The Potential Benefits of Moderate Alcohol Consumption

In 1992, French scientists published a report that indicated that cardiovascular mortality was much less among predominantly wine-drinking residents of the Mediterranean southern provinces of France than in northern provinces where wine is less frequently preferred, in spite of similar overall dietary components and rates of consumption of alcoholic beverages (Table 1). This report on the 'French paradox' was assumed to confer specific cardiopro-tective benefit to wine, but was soon tempered by in vitro studies, which showed that the protective effect of wine on the oxidation of low-density lipoprotein could be mimicked by constitutive antioxidant fla-vonoids present not only in grapes but in many other fruits and vegetables. Another epidemiological study concluded that the lower mortality risk among wine drinkers compared to non-wine drinkers could be attributed in large part to a better life style, including less smoking, more exercise, and better diet. Subsequent population studies defined J-shaped curves for alcohol-related mortality, where mortality is increased in abstainers and progressively increased in those who consume more than one (women) or two (men) drinks per day. It can now be concluded that the benefits of moderate drinking are confined to reductions in incidences of coronary vessel occlusions and ischemic strokes, but not to hemorrhagic

Table 1 Benefits and risks of alcohol consumption

Minimal amount or duration (drink units per day)

Mechanism

Benefits

Coronary disease protection Cerebrovascular disease

(nonhemorrhagic) protection Risks Cancer Oropharynx and esophagus Breast (women) Colon Alcoholic liver disease Fatty liver Alcoholic hepatitis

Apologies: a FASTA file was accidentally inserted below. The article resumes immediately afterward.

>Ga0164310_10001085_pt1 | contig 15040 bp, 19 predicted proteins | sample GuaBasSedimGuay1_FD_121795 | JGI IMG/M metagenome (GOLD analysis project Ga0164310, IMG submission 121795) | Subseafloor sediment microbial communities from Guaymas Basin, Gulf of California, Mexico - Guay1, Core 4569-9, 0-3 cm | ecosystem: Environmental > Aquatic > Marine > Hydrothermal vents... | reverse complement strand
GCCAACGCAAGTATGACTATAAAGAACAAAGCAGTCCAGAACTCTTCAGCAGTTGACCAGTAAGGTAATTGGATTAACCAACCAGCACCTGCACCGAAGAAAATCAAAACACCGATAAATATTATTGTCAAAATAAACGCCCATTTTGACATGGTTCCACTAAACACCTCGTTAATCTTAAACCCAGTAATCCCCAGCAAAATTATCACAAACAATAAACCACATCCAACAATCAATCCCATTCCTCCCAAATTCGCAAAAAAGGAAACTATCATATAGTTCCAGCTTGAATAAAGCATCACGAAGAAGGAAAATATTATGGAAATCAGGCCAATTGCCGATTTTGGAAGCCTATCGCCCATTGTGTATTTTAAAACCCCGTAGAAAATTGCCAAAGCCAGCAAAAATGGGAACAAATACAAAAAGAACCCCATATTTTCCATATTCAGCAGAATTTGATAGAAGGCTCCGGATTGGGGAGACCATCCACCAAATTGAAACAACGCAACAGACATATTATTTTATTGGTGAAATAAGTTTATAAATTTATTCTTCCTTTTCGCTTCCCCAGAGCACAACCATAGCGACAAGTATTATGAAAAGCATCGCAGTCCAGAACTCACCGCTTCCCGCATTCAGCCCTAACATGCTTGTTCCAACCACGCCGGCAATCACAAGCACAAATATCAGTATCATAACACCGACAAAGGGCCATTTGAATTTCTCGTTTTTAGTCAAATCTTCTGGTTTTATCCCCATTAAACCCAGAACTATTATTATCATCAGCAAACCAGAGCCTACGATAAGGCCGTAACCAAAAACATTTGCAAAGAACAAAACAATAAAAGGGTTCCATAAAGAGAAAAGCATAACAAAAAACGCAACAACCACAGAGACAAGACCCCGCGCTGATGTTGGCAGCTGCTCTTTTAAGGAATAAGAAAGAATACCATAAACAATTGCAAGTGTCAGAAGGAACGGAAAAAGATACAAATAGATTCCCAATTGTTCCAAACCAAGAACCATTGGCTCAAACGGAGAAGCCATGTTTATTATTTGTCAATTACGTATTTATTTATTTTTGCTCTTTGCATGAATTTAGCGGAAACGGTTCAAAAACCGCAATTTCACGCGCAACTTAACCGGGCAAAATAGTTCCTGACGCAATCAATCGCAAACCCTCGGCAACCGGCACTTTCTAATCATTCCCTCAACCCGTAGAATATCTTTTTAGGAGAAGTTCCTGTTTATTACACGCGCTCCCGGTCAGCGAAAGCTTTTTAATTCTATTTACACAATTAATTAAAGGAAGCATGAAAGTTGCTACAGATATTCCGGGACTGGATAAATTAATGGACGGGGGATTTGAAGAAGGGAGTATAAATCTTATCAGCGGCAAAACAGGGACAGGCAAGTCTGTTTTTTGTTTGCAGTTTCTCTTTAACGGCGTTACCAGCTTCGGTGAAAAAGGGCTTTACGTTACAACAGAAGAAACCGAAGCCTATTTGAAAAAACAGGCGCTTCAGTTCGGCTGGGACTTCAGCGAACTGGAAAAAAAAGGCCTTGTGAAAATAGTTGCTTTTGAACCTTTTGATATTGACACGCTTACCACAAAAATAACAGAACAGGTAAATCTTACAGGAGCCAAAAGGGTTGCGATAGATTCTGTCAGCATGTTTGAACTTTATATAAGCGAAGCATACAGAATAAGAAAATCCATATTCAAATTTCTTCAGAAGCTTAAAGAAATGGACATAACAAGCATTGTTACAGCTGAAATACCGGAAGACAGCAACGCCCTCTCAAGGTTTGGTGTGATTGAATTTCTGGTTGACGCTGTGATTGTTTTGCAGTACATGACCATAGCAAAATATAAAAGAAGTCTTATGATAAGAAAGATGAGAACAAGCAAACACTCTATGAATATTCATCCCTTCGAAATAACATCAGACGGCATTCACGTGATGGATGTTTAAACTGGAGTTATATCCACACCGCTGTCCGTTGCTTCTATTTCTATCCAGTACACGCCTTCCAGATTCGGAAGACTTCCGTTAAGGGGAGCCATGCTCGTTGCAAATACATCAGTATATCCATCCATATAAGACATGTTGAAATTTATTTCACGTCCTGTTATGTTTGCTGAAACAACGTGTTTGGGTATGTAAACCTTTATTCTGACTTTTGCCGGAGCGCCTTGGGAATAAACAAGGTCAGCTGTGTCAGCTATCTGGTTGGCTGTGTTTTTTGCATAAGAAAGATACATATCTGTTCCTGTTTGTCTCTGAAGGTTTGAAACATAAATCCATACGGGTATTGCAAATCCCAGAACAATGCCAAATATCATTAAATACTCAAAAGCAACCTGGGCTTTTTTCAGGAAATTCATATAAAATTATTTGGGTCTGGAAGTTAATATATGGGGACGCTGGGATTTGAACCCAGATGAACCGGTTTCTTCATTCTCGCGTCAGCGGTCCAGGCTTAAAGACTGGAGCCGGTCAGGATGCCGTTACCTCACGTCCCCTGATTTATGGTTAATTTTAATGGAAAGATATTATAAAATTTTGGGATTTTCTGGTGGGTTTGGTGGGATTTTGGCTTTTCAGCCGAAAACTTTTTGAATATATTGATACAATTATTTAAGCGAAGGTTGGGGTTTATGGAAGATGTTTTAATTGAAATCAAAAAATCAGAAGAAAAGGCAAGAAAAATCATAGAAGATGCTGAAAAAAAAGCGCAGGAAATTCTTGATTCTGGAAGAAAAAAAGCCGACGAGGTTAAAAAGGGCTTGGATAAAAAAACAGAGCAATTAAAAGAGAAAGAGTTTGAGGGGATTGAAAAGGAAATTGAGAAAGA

Alcoholic cirrhosis

Pancreas Pancreatitis

Pancreatic insufficiency Cardiomyopathy Neurological Acute trauma, e.g., motor vehicle accidents Coma and death Withdrawal syndrome Wernicke-Korsokoff syndrome Anemia

>3 (women) x 10 years >6 (men) x 15 years >3 (women) x 15 years >6 (men) x 20 years

~10 years ~10-15 years Binge drinking

1-2 in social setting

10-20 in rapid succession Follows binge 10-15 years

5-10 years

Flavonoid antioxidants Elevated HDL lipoprotein Reduced platelet adhesiveness

Unknown; higher risk in smoking alcoholics Increases estrogen production Risk increases with low folate

Increased liver fat synthesis Toxicity of alcohol metabolism

Increased collagen synthesis

Acute inflammation of pancreas

Loss of exocrine and endocrine pancreatic cells

Mitochondrial damage of muscle cells or thiamine deficiency

Legal intoxication

Severe toxicity Neuronal hyperexcitability Thiamine deficiency

Combinations of iron, folate and pyridoxal deficiencies strokes. Whereas red and white wine both contain protective antioxidant flavonoids, moderate amounts of alcohol also improve the circulating lipid profile by increasing levels of high-density lipoprotein and tissue plasminogen activator while reducing platelet adhesiveness.

Alcohol No More

Alcohol No More

Do you love a drink from time to time? A lot of us do, often when socializing with acquaintances and loved ones. Drinking may be beneficial or harmful, depending upon your age and health status, and, naturally, how much you drink.

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